Excerpted from "Our Iceberg Is Melting"
by .
Copyright © 2016 John Kotter.
Excerpted by permission of Penguin Publishing Group.
All rights reserved. No part of this excerpt may be reproduced or reprinted without permission in writing from the publisher.
Excerpts are provided by Dial-A-Book Inc. solely for the personal use of visitors to this web site.

Customer Reviews

Our Iceberg Is Melting: Changing and Succeeding Under Any Conditions 4 out of 5 based on 0 ratings. 79 reviews.
tBunnyMan More than 1 year ago
The message and idea's behind this book are potent and important. However the presentation of the book is painful to digest. The focus of a "Leadership Fable" is to try and present important management concepts in a real world situation, also adding an amusing twist to the whole learning ordeal. I feel this book fails miserably at that. Judged as a work of fiction I would hesitate to use this for torture for risk of cruel & unusual punishment. It's obvious this book was written after having had read "The Very Hungry Caterpillar" and "The Giving Tree" to his child one too many times before bed. Every character is a cartoonish caracture with obscenely obtuse behavioral patterns. For example, the "brains" of the operation behaves more like an autistic child than an intelligent council member. Lencioni's books are far better at telling a story using real people in a way that doesn't incessantly insult the intelligence of the reader. I'd read this to my child when he is old enough but I was shocked this was required reading for my management training program.
Anonymous More than 1 year ago
As an educator, amidst the many changes, I found this extremely motivating and reconfirmed the fact that only working together with everyone on board can changes happen and be effective.
Robert Burton More than 1 year ago
great story to illustrate change in the workplace. excellent book
Kevinaom More than 1 year ago
Professor Kotter continues to amaze me at how clearly he articulates the need for change and the steps to execute change. This book tells the story in an innovative way by using a fable of sorts. "Create a shared desire / need for change", the "power of the quick win", "Don't be complacent and always have urgency" are just a few of the items brought to light in this book. The question we all must ask is that if this is such "common sense" (I hear that all the time in business) then why do so few companies do this (i.e., change) well? An example of a company which executed it at least once is IBM (move from hardware to services) but those types of examples are few and far between. The next question is even if you can pick a company that changed dramatically once, why do so few of those companies make it a "culture of change". In the IBM example, will their services model keep up with "cloud computing and software as a service (SaaS)? Probably will but again, even when companies get it right once they rarely get it right two three or four times. Of course we all know now that business IS the business of change. In a "copycat" economy, if you are going to stay in front and not get bogged down in a commodity style price war you have to keep changing. If nothing else, reading from Professor Kotter's books keeps your mind thinking of change.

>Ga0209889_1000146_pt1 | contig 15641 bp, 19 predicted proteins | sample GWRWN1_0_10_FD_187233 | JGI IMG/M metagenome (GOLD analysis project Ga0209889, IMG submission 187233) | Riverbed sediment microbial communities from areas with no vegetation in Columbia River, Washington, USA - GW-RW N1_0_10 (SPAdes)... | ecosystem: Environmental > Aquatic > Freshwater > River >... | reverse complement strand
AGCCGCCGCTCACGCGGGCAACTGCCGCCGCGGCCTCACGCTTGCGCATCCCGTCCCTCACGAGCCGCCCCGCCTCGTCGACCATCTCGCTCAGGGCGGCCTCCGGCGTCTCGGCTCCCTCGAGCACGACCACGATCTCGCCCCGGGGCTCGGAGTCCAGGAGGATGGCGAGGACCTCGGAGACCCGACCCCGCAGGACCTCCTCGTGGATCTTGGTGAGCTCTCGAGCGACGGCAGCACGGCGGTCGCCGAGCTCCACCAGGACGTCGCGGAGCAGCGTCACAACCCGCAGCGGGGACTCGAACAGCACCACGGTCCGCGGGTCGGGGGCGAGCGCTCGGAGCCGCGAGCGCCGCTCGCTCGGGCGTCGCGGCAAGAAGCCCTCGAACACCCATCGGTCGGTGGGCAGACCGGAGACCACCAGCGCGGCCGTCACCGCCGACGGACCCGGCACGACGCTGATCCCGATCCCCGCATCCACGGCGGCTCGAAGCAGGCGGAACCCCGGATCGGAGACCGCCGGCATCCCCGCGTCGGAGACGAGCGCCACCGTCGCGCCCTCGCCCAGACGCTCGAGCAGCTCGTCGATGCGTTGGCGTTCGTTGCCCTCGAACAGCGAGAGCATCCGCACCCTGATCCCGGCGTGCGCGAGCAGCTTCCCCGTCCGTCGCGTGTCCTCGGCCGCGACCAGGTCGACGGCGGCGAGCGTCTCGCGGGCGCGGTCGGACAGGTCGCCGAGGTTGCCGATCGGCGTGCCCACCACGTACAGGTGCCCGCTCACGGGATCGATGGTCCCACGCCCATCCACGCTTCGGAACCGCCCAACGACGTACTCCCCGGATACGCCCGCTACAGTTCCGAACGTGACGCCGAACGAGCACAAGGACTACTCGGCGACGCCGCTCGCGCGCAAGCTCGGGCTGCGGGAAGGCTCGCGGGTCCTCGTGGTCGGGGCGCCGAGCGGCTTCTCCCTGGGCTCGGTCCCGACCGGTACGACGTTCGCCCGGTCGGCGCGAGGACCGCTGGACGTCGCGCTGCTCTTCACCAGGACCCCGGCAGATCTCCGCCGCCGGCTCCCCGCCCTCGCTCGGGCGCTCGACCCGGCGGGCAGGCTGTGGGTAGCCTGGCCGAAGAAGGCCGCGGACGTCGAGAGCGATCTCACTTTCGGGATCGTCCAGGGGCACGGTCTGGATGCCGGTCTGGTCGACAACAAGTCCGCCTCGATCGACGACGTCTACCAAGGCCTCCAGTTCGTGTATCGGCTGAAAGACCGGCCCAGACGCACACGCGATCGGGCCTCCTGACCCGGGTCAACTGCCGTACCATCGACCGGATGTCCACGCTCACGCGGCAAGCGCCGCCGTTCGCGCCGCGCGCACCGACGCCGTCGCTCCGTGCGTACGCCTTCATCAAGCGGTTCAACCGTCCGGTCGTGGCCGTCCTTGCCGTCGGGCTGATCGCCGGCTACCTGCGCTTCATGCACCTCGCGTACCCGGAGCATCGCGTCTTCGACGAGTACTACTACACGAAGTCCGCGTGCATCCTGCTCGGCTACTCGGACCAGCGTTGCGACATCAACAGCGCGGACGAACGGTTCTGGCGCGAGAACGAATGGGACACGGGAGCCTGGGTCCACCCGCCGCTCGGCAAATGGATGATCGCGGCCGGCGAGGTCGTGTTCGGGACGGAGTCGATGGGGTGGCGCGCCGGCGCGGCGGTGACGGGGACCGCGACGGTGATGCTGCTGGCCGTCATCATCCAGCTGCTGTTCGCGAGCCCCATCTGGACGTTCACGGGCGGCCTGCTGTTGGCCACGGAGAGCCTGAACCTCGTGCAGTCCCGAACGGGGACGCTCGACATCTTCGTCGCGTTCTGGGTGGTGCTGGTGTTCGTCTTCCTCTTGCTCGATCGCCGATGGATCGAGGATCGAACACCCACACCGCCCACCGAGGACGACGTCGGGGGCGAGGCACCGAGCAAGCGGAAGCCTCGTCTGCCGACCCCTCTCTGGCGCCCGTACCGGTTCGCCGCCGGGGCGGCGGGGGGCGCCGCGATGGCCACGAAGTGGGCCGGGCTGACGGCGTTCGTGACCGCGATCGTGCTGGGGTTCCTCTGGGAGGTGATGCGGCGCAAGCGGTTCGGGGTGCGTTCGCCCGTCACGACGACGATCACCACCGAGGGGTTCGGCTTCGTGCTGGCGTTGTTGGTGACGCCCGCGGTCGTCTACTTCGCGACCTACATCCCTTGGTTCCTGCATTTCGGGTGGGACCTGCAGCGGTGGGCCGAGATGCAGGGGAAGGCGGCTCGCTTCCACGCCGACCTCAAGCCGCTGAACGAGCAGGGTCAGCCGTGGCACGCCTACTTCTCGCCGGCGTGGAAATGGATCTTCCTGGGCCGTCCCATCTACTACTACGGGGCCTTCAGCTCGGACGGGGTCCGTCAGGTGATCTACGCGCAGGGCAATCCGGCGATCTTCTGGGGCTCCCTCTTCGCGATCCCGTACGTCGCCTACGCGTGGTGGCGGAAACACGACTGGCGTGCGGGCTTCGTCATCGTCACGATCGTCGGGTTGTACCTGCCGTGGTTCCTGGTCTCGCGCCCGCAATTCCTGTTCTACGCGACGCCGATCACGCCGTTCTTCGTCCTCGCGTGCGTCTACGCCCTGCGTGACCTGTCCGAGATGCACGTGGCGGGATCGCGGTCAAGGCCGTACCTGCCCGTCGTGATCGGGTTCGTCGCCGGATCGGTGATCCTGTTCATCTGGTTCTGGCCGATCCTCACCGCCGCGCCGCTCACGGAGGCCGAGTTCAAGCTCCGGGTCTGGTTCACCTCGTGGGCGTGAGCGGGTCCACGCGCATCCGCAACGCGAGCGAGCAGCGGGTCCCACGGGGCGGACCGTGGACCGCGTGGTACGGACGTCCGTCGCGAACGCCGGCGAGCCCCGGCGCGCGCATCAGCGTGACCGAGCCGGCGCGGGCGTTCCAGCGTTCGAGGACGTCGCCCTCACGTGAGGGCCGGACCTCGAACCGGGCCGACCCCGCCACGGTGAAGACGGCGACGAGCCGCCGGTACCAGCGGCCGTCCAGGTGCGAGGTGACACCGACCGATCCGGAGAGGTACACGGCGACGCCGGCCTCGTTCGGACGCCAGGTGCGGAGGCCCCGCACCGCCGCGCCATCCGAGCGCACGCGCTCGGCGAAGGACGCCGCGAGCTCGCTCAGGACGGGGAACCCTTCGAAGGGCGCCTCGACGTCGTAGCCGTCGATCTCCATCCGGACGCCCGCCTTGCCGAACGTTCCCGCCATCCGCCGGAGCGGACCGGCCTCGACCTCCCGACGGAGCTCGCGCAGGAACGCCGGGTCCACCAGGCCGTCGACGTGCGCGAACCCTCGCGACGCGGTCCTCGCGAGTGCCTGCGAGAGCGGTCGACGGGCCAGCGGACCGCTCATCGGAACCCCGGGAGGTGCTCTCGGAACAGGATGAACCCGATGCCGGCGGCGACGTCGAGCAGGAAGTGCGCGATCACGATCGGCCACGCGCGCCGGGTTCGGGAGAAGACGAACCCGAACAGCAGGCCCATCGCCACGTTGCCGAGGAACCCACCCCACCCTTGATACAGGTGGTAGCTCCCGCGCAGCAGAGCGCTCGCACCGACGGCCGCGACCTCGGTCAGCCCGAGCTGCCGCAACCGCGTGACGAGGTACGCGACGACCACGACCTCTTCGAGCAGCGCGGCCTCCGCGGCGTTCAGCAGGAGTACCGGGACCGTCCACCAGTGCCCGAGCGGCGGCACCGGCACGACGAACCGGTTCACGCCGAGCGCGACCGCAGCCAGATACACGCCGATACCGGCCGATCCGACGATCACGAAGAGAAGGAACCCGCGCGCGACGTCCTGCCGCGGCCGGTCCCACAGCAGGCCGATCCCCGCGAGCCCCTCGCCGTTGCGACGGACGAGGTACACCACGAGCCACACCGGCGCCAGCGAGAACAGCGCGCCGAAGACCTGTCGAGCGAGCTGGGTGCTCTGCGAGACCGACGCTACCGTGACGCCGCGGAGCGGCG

Anonymous More than 1 year ago
It is a very good book to use in order to take a look at your organization or learning community. I am an educator and our department was given this book for our book study. It reads a little slow, but it gets you to take a good look at the issues by using penquins.
D-Style More than 1 year ago
Great book, kept you on you sit, did not won't to put it down.
tlhosig More than 1 year ago
Written as a fable this is a very quick read with a lot of information - read it twice for the impact of the lessons that are being taught. There are a number of personalities in the book who will seem familiar and that helps to make it "real". I used it for a presentation in a master's level leadership course and the Executive Director of a nonprofit I am involved with has used it to help the staff through some challenging times recently.
jwott More than 1 year ago
John Kotter has proven again that he knows how to take a complex subject like change and put it into an easily understandable tail.
jrsedivy More than 1 year ago
"Our Iceberg Is Melting" is a fable which deals with the subjects of change management, human behavior, and team building in similar form as "Who Moved My Cheese". Some interesting insights may be drawn concerning human behavior - specifically how people react to change, differing personalities, and the challenges that one may encounter when working in a small team environment. There are at least a couple disturbing techniques (at least in my opinion) that encourage crowd behavior and lessen independent thinking. Not my cup of tea but may be a good fit for someone seeking guidance in a corporate environment.
Bic47 More than 1 year ago